When the musical "The Greatest Showman" opens in German cinemas on Jan. 4, audiences can experience the American dream once more. The film shows Hugh Jackman conning his way through 19th century America as circus pioneer P.T. Barnum. With the help of a strange group of characters, including a bearded lady, people with dwarfism, Siamese twins, and a group of acrobats, he not only succeeds, but also invents modern show business in the process.

But nowadays, even Americans consider this sung glorification bizarre. On the one hand, the movie glosses over the fact that Barnum created racist, primitivist myths and that he brutally exploited his employees.Traveling around the country with the almost completely paralyzed slave Joice Heath, he presented her to audiences as George Washington's 161-year-old nurse. Heath, then 80 years old, suffered the ordeal for two years and then died.

On the other hand, the country has now produced Donald Trump, a character who has made it all the way to the White House using the ploy of the "entertaining fraudster.” His near complete lack of useful characteristics (aside from his entertainment value) has led to a presidency which punctuates the country's decline more tangibly every day.

The rise of the battle cry "fake news,” used by politicians and activists to indicate that their followers should completely ignore unpleasant views, has added to the mystery American intellectuals are trying to solve: Is this country particularly vulnerable to frauds, fake news and impostors?

Religion and Sensationalism

The poetry editor of The New Yorker, Kevin Young, has recently submitted the most detailed exposition on this topic. In his book "Bunk: The Rise of Hoaxes, Humbug, Plagiarists, Phonies, Post-Facts, and Fake News," he delivers the definitive chronicle of American charlatanism.

It leads us to believe that fabrications, con men and racist myths are not just an American phenomenon, as Europe's nearly 100-year history of the "Mechanical Turk" hoax, the rise of Italy's Silvio Berlusconi or the development of anti-Semitism demonstrate.* But in the U.S., fraud plays an extraordinary role, feeding on an obsession with myths, the tradition of religious evangelists and a respect for business acumen.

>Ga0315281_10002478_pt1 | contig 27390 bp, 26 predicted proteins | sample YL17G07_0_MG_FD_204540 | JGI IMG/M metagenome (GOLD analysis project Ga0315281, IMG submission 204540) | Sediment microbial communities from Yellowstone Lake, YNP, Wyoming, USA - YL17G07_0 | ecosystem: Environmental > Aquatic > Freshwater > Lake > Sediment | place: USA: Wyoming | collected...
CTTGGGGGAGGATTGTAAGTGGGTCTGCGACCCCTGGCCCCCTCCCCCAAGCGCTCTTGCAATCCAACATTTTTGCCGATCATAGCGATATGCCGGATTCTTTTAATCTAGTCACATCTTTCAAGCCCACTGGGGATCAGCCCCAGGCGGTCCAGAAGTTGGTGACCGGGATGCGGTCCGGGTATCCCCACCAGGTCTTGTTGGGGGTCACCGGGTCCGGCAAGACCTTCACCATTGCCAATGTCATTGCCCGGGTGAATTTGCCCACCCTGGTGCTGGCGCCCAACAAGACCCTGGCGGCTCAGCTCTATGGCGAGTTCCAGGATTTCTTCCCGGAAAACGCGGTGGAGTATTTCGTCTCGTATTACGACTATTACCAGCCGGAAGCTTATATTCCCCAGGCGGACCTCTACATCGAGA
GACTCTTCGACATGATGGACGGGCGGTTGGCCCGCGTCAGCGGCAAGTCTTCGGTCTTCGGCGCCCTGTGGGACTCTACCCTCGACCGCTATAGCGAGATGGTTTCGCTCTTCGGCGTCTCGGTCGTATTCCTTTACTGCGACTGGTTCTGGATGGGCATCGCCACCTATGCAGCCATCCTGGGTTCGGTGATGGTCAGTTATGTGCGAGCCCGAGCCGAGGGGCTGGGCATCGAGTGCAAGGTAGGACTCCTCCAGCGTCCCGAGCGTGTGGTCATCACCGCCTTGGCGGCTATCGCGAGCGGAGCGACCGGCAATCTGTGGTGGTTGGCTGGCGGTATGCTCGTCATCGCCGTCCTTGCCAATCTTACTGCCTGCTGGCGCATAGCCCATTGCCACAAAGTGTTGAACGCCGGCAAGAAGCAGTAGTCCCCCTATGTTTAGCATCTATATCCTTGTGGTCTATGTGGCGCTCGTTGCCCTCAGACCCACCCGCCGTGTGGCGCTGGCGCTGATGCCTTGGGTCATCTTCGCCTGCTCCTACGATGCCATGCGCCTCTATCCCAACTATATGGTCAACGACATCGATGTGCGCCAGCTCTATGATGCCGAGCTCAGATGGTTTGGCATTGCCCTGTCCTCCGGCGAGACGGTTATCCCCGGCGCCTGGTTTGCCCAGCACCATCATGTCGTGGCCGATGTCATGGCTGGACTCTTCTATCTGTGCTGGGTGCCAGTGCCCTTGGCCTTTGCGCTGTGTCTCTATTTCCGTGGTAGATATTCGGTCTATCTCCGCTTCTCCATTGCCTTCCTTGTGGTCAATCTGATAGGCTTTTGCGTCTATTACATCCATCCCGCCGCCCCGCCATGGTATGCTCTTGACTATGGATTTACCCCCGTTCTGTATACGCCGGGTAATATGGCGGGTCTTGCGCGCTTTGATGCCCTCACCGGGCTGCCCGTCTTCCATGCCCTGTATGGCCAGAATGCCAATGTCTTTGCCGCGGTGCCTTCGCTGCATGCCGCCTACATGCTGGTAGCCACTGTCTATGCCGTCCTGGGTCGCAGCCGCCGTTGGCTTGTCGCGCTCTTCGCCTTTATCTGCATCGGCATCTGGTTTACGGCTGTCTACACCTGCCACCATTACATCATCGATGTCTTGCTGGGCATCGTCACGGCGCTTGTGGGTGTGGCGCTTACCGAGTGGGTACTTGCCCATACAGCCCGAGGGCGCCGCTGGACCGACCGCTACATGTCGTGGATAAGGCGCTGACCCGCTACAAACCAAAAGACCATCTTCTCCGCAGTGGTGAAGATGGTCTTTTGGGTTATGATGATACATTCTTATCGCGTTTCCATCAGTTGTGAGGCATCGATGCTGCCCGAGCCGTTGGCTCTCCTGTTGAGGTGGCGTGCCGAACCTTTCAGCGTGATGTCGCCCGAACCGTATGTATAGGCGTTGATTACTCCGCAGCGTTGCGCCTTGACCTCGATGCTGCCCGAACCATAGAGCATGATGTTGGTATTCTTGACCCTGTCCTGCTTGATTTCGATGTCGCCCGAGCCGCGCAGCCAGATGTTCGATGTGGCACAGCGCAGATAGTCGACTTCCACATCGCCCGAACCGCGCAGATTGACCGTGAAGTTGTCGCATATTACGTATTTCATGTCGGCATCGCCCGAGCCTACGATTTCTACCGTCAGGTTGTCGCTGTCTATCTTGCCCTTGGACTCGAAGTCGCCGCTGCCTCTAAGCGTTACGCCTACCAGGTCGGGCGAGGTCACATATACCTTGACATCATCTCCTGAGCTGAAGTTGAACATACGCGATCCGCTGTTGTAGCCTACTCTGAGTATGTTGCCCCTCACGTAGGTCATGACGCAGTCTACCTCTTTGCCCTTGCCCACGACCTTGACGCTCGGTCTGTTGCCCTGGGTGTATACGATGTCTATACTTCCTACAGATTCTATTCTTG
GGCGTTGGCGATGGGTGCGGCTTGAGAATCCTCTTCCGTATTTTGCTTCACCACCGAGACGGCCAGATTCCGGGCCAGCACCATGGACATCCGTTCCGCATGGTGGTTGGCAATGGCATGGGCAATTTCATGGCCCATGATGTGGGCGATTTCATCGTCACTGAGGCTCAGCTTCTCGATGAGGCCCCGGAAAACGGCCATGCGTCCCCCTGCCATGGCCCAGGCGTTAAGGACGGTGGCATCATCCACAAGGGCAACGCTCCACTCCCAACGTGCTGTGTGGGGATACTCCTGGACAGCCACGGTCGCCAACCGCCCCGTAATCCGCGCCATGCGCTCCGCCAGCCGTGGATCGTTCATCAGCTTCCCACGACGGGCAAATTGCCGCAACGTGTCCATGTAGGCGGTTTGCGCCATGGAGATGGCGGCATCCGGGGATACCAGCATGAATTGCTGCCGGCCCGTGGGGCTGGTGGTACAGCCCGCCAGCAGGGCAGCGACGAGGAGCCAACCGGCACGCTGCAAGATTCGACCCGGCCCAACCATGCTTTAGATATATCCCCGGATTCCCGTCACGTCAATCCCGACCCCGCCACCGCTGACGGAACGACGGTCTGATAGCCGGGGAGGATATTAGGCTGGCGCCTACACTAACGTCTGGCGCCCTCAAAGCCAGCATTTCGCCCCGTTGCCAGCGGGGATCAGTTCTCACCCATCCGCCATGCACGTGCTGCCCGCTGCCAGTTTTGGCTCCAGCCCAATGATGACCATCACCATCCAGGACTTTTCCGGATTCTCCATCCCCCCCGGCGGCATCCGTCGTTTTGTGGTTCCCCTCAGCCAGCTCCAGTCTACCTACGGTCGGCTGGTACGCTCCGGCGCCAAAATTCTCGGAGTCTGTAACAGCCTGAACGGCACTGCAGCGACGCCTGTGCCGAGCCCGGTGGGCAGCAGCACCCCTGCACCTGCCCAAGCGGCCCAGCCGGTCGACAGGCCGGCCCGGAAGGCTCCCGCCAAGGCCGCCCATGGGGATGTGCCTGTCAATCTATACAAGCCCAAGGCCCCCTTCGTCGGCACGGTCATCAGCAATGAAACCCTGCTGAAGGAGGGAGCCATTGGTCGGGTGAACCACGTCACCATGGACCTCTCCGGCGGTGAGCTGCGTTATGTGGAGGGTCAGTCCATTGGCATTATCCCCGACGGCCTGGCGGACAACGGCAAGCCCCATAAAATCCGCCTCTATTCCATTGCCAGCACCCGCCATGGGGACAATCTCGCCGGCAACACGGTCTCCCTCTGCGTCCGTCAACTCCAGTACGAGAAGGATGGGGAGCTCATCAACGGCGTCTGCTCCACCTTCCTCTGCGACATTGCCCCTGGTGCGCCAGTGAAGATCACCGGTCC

Young demonstrates conclusively how 19th century America, a young nation without a history, craved myths and often found them in sensationalism, especially when they confirmed clichés about African-Americans or Native Americans. According to Young, "[…] the hoax is racism's native tongue.”

Moreover, the culture of settlers and preachers opened up a large line of business, creating not only churches and sects, but also con artists. In Germany, the cliché of the Old West quack in a covered wagon is probably the most well-known meme of this gullibility. It is not by accident that western New York not only spawned churches such as Mormonism, but also American spiritism within a relatively small geographic area and time frame.

But hoax as news also became a business model for tabloids. In 1835, The New York Sun was able to increase circulation by 20,000 copies with a fictitious story about the discovery of life on the moon. The "Moon Hoax" was a key event in the emergence of the modern American press.

Age of Euphemism

This illustrates the extent to which the conflict involving the current debate around "fake news," lies and charlatans owes to American history. Young diagnosed an "age of euphemism" starting in the Nixon era, where lies and hypocrisy were an integral part of American culture. From the trivialization of the napalm bombs dropped on Vietnam to the false reality of the Kardashians, from Saddam Hussein's alleged weapons of mass destruction to neoliberal newspeak with words such as "downsizing,” media serve a double function: They enlighten the public and spread lies. Think of the inglorious role of The New York Times before the Iraq War or the last 25 years of conservative propaganda on Fox News and in "Talk Radio.”

Similarly, Trump's rise to power would have been unthinkable without media attention. A few days ago, the president announced, "[…] another reason that I’m going to win another four years is because newspapers, television, all forms of media will tank if I’m not there, because without me, their ratings are going down the tubes." His conclusion: "So they basically have to let me win."

In an age of communicative interconnectedness, where everyone can be their own New York Sun, the way back into a common reality appears to be obstructed. The American market, with its 300 million people, the English language and its fierce political ideologizing, has become attractive even beyond U.S. borders. The U.S. election demonstrated that trolls and fake news machines can now be found in St. Petersburg and Macedonia.

Psychology Does Not Offer Much Hope

The psychology of lying and deception does not offer much hope. American debate over the past 12 months has been sobering because it demonstrates that for many people, two factors transform truth into a question of faith. On the one hand, there is the understandable desire for the confirmation of personal prejudices, and on the other, an evolutionary function of rationalism, causing us to adjust to the behavior of other people rather than consider the logic of their positions or verify their claims.

At this point, we have to realize that although the belief in fake news and impostors has a particularly colorful history in the U.S, it is rooted in human nature, something we in Europe have known for a long time and which is once again confronting our society on a daily basis.

*Editor’s note: The Mechanical Turk was a fake chess-playing machine constructed in the late 18th century that was, in fact, a mechanical illusion that allowed a human chess master hiding inside to operate the machine.